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Home ▸ Catalog ▸ |Roman Coins| ▸ |The Adoptive Emperors| ▸ |Commodus||View Options:  |  |  | 

Commodus, March or April 177 - 31 December 192 A.D.

L Aelius Aurelius Commodus was the son of emperor Marcus Aurelius and empress Faustina II. Caesar in 177 A.D., Commodus succeeded his father as Augustus in 180. His rule of twelve years quickly degenerated into debauchery, paranoia, and insanity. He actually believed he was Hercules reincarnated and even participated in gladiatorial contests. The empire was directed by his unscrupulous favorites while the emperor amused himself in whatever decadent way he saw fit. His assassination in 192 A.D. was viewed as a blessing by most Romans of the day.

Commodus, March or April 177 - 31 December 192 A.D., Caesarea, Cappadocia

|Cappadocia|, |Commodus,| |March| |or| |April| |177| |-| |31| |December| |192| |A.D.,| |Caesarea,| |Cappadocia||AE| |29|NEW
Mount Erciyes (Argaios to the Greeks, Argaeus to the Romans) is a massive stratovolcano 25 km to the south of Kayseri (ancient Caesarea) in Turkey. The highest mountain in central Anatolia, with its summit reaching 3,916 meters (12,848 ft). It may have erupted as recently as 253 B.C., as may be depicted on Roman era coins. Strabo wrote that the summit was never free from snow and that those few who ascended it reported seeing both the Black Sea to the north and the Mediterranean Sea to the south in days with a clear sky.
RP93136. Bronze AE 29, Henseler 316d; RPC Online IV.3 T6889 (5 specs.); Sydenham 383; SNG Cop 255; SNG Lewis 1718; BMC Galatia p. 73, 218 corr. (Γ only in ex.), F, dark green patina, earthen deposits, bumps and marks, legends weak, weight 13.470 g, maximum diameter 28.6 mm, die axis 180o, Cappadocia, Caesarea (Kayseri, Turkey) mint, 191 - 192 A.D.; obverse A K M AV KOMO∆OC ANTΩNINOC, laureate head right; reverse MHTPOΠOΛ - KAICAPEIAC, agalma of Mount Argaeus placed on an altar, ET inscribed on altar, ΓI (year 13) in exergue; from the Errett Bishop Collection; rare; $80.00 (€73.60)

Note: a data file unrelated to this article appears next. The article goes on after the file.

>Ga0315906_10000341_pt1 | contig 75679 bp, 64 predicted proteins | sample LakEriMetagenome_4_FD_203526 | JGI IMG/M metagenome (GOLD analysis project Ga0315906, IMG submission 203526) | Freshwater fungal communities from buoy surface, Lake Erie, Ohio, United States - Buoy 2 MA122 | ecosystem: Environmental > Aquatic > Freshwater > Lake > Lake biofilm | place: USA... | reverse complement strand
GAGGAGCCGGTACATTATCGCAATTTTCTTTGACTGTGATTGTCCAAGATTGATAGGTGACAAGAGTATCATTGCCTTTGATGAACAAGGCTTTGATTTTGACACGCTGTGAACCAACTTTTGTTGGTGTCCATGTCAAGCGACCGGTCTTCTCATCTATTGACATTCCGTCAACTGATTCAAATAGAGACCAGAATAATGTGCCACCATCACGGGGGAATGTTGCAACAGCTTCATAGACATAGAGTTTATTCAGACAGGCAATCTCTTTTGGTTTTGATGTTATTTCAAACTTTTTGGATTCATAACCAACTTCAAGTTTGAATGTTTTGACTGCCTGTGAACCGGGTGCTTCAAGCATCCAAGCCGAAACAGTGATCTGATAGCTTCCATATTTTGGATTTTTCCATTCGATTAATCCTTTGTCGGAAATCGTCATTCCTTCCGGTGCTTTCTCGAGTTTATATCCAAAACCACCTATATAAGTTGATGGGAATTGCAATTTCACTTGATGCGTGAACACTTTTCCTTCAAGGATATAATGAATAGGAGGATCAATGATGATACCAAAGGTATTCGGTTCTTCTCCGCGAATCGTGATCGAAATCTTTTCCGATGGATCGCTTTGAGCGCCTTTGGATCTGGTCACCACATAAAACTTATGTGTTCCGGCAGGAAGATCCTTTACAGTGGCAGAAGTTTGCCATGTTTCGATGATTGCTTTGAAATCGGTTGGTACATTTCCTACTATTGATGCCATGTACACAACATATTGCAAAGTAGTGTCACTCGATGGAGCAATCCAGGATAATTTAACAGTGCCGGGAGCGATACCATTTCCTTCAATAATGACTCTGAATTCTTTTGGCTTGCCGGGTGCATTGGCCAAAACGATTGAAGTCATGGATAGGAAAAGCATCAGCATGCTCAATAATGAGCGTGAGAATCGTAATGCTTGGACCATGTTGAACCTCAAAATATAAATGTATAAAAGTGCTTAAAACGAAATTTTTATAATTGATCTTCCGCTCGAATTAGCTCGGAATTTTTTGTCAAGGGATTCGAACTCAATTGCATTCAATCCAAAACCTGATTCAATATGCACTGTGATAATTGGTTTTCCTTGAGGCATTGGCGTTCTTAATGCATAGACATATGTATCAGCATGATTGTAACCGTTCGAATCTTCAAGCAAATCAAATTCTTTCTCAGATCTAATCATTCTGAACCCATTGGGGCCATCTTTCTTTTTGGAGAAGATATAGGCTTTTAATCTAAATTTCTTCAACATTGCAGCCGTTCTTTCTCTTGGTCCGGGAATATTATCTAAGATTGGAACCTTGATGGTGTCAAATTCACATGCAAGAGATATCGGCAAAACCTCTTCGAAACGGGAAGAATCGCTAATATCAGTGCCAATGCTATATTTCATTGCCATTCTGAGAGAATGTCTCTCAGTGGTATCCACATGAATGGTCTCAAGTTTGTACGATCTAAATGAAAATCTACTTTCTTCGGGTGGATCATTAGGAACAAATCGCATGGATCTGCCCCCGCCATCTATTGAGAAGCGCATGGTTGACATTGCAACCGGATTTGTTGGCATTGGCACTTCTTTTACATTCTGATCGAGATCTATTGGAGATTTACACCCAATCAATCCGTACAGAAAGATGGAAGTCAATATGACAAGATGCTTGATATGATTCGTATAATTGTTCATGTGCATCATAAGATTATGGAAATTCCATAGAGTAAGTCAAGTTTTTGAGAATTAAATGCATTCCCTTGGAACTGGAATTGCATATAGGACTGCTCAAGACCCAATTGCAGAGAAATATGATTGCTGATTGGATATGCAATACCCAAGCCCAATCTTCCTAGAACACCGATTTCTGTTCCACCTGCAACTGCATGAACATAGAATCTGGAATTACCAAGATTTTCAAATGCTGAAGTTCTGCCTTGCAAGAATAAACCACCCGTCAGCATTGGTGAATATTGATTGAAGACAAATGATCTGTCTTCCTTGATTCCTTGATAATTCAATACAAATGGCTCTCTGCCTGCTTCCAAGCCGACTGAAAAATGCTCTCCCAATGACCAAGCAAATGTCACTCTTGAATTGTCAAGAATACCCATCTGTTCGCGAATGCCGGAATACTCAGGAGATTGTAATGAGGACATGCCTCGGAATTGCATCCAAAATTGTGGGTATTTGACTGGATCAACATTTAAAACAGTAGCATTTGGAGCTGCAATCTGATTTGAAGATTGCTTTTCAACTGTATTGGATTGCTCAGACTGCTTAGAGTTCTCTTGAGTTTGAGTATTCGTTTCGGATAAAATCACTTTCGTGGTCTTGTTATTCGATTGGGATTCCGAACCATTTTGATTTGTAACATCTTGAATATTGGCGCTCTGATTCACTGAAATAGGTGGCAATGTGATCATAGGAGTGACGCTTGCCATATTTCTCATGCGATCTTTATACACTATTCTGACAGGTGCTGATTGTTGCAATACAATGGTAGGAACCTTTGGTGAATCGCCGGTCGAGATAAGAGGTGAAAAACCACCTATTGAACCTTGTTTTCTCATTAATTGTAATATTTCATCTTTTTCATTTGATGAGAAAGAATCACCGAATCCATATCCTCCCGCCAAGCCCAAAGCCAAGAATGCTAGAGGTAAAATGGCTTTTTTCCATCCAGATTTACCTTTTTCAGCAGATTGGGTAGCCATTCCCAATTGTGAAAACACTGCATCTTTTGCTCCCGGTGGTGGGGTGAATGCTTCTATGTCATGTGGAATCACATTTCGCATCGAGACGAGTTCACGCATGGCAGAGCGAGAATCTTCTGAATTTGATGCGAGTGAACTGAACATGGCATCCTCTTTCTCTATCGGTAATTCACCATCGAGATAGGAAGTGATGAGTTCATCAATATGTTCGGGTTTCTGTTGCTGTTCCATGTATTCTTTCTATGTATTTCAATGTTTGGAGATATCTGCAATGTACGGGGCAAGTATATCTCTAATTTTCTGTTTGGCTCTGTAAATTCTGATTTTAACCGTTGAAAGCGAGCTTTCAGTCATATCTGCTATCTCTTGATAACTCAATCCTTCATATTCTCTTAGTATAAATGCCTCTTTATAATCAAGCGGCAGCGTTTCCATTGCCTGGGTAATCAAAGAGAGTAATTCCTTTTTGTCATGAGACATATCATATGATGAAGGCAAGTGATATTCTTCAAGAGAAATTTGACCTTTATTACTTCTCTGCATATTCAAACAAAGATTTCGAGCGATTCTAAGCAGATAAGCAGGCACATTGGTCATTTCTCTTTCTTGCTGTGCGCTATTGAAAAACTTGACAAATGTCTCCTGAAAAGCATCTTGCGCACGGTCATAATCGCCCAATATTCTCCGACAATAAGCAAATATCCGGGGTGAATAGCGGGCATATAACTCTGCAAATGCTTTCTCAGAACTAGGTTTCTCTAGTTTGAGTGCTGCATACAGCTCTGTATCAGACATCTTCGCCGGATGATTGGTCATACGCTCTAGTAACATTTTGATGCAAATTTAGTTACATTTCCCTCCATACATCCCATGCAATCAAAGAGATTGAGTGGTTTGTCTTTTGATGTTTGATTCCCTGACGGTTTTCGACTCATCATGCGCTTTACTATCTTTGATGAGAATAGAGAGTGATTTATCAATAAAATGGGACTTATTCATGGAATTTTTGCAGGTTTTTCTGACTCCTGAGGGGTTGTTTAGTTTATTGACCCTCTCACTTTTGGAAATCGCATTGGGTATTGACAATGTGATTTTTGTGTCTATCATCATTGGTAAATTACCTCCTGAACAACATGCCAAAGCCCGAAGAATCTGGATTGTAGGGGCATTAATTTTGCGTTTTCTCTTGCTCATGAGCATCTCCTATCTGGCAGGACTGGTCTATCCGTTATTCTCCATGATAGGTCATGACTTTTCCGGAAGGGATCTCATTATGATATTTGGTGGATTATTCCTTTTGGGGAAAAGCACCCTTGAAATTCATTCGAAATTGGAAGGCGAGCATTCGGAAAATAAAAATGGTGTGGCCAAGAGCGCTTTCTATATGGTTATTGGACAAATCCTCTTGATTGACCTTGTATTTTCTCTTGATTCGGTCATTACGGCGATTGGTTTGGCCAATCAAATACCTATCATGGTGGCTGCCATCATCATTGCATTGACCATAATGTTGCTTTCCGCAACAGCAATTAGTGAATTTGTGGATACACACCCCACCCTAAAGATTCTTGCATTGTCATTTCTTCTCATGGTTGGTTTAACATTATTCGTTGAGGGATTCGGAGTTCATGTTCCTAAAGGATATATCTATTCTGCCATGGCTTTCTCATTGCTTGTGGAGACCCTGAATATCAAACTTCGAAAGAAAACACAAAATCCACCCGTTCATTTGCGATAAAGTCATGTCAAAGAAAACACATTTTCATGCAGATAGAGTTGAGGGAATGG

|Commodus|, |Commodus,| |March| |or| |April| |177| |-| |31| |December| |192| |A.D.||denarius|NEW
Curtis Clay suggests that this issue was struck in preparation for Commodus' proposed visit to Alexandria, prior to his assassination.
RS96923. Silver denarius, Bickford-Smith p. 54, note 7; RIC III -; MIR -; BMCRE -; RSC -, aVF, well centered on a tight flan, toned, small edge cracks, weight 2.588 g, maximum diameter 17.3 mm, die axis 0o, Alexandria mint, late 192 A.D.; obverse IM COMM ANTONINVS PIVS TR P II, laureate head right; reverse LIB AVG P M TR P XVIII COS VII P P, Libertas standing slightly left, head left, pileus (freedom cap - worn by freed slaves) in right hand, vindicta (rod) in vertical in left hand, star upper left field; very rare; $500.00 (€460.00)

|Commodus|, |Commodus,| |March| |or| |April| |177| |-| |31| |December| |192| |A.D.||denarius|NEW